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142 Posts authored by: cathylongley Employee

You won’t find too many emergency responder organizations convening on the gutsy topics being discussed at this week’s 4th NFPA Responder Forum in Alabama.

 

During his opening remarks today, NFPA President and CEO Jim Pauley told the crowd of more than 130 attendees from 15 leading first responder organizations that when he first heard about this year’s plans to tackle the issues of bullying, hazing, racial bias, cultural acceptance, and gender equality during the 3-day program – his first reaction was, “that’s an ambitious agenda.”

 

Since its debut in 2015, the Responder Forum has taken on new risks and zeroed in on the emerging challenges that emergency responders are facing on the front line. Previous Forums have covered smart firefighting, civil unrest, drones, contamination control, energy storage systems, active shooters, and occupational health and safety – all timely topics that either put people and property at risk or provide solutions to address long-standing issues.

 

This year the Forum is taking things a little further.

 

The firefighters, chiefs, marshals, trainers, investigators, EMS professionals and others in attendance have been recognized as forward-thinkers, and as such are considering content that some might find unfamiliar and uncomfortable. They are answering important questions such as – what is the modern day emergency response community doing to protect our firefighters, police and EMS professionals in the spaces where they work, day in and day out? What are we doing to ensure that the perception of the “brotherhood” that is so often touted by first responders, is in fact, relevant for all?

Pauley told the scholarship candidates, “It is up to all of us to ensure that each man and woman that dons the uniform feels that leadership has their back in the station, around the kitchen table, in the apparatus, and .”

 

Day 1 included presentations designed to help the attendees and the larger emergency response community take o difficult topics.

 

  • USFA Deputy Fire Administrator Denis Onieal acknowledged and explained why the topics of inclusion, hazing, bullying, and LGBTQ awareness are complicated. The well-known fire authority referenced the New York Times best-seller, Grit: The Power of Passion and Perseverance in his remarks. He asked attendees “to resist the urge to be more tribal; to avoid retreating to comfortable corners.”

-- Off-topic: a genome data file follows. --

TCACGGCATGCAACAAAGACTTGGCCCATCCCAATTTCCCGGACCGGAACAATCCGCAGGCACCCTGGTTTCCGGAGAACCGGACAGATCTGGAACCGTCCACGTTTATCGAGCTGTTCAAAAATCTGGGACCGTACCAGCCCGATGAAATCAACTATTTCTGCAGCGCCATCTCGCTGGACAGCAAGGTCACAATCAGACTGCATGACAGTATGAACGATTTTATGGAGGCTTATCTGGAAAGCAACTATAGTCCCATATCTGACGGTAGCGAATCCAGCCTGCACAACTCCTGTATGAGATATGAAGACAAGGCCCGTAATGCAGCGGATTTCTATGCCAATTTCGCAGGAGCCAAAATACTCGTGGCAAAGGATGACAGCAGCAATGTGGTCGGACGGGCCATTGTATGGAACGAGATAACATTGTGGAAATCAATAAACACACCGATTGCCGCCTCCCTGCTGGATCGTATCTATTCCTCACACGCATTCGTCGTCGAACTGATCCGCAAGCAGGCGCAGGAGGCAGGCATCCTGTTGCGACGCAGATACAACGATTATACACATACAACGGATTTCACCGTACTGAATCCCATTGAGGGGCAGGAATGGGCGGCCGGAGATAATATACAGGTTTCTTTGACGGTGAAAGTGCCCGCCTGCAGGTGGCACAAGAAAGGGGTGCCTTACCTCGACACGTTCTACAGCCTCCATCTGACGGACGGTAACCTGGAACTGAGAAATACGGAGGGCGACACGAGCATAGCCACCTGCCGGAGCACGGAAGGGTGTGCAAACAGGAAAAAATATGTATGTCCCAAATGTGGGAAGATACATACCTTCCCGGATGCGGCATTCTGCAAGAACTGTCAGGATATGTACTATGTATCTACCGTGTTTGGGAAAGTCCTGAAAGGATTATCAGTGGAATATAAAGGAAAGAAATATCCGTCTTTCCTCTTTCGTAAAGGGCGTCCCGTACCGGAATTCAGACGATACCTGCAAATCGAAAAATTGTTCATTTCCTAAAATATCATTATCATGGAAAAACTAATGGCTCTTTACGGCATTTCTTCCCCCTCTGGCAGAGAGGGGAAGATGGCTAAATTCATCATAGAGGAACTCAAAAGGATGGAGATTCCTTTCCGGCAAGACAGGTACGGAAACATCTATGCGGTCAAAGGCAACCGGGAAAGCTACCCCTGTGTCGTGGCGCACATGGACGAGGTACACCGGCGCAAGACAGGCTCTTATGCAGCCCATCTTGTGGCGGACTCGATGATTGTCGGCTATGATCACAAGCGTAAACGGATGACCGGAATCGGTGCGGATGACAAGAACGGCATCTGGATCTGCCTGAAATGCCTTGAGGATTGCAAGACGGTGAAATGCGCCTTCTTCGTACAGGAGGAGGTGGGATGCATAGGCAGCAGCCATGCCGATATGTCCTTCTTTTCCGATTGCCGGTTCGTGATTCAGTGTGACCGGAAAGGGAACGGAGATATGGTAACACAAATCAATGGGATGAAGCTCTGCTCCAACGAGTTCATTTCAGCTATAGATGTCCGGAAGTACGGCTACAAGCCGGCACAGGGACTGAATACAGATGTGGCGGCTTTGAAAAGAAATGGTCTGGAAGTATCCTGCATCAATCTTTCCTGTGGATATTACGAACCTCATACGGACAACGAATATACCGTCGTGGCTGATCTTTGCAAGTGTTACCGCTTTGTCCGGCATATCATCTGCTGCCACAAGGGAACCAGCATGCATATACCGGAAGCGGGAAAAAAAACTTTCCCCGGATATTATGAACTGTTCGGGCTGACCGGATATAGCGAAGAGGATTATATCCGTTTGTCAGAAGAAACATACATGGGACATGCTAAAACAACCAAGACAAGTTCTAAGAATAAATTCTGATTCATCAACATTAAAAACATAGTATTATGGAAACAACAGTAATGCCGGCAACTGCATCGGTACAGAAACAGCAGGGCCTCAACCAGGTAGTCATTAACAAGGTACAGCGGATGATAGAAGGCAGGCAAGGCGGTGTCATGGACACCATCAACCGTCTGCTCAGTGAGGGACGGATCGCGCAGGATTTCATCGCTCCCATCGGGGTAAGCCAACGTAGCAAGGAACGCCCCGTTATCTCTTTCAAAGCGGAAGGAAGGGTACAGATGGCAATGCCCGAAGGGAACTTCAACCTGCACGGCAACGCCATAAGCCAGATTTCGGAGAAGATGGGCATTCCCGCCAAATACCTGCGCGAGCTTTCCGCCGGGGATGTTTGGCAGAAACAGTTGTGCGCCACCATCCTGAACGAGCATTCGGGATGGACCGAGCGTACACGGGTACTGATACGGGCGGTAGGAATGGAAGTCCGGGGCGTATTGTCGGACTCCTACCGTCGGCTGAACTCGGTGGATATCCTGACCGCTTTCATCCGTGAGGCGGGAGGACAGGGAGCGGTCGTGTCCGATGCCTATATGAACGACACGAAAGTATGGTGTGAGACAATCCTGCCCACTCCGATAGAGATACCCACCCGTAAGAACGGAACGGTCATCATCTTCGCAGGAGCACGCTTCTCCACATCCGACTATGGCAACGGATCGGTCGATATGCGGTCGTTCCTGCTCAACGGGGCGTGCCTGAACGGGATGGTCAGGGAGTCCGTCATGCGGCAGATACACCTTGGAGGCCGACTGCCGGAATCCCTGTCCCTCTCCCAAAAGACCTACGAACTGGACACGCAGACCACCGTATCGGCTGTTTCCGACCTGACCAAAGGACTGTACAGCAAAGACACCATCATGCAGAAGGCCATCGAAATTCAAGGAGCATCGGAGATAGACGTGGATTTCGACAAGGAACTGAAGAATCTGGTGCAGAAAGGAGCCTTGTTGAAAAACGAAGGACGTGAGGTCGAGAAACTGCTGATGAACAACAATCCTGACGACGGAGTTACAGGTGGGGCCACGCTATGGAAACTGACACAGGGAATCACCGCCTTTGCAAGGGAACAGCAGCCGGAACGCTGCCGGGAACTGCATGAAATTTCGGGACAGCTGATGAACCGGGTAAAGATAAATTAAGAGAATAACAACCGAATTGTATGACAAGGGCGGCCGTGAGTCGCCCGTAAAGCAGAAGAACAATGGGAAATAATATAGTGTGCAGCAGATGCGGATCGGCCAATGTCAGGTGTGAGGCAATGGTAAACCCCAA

• NFPA Director of Internal Communications Mike Hazell asked the up-and-comers to take notice of behaviors, to emphasize the impact they are having in the workplace, and to have bold, thorough conversations with all personnel. 
  • Casey Grant, Executive Director of the Fire Protection Research Foundation, spoke about the value that the Responder Forum has in the research community. Grant said, “Sharing your voices and stories is hugely important” as he and others look to provide behavioral benchmarks and best practices.
  • Sara Janke, PhD, Director & Principal Investigator for the Center for Fire, Rescue & EMS Health Research then entertained and enlightened the crowd with first responder statistics and stereotype observations. Janke said, “If firefighters are not motivated to report and rarely report, it is the equivalent of a “green light” for perpetrators within that culture.”
  • Next, NFPA’s Senior Director of Public Education Andrea Vastis highlighted how stereotypes and unintentional bias can impact our behaviors. Vastis’ presentation drew spirited comments and questions from the audience, and prompted many follow up conversations after she left the stage.
  • Finally, it was time for Ali Rothrock to share her powerful story. A volunteer firefighter, EMT, author (Where Hope Lives), mental health advocate and post-traumatic author from Pennsylvania, Rothrock silenced the audience as she recounted the physical, sexual and mental abuse that she experienced at a young age in firehouses. Her journey nearly broke her until she sought help for PTSD and began her new mission of helping others heal from harrowing events.

As promised, today’s Responder Forum was groundbreaking in a number of ways, but the hard work begins when these leaders break into work groups tomorrow and ultimately return to their respective stations to champion change.

 

Read about Day 2 of the Responder Forum

Read about Day 3 of the Responder Forum

 

#NFPAResponderForum

On the final day of the Responder Forum, it was time for participants to highlight key takeaways from their breakout groups and ask the difficult questions that will help fire, EMS and police organizations become more culturally aware.

 

Attendees from 15 diverse responder organizations worked together to identify best practices and the honest questions that need to be answered if equity is going to be achieved and awareness is going to be prioritized

 

Here’s a snapshot of the suggestions and considerations that the teams presented on. All proceedings from the Forum will be shared at a later date in a separate blog:

 

  • We need to educate ourselves, internally and externally by making sure that we interact with our colleagues and our residents – and take time to get to know the people around us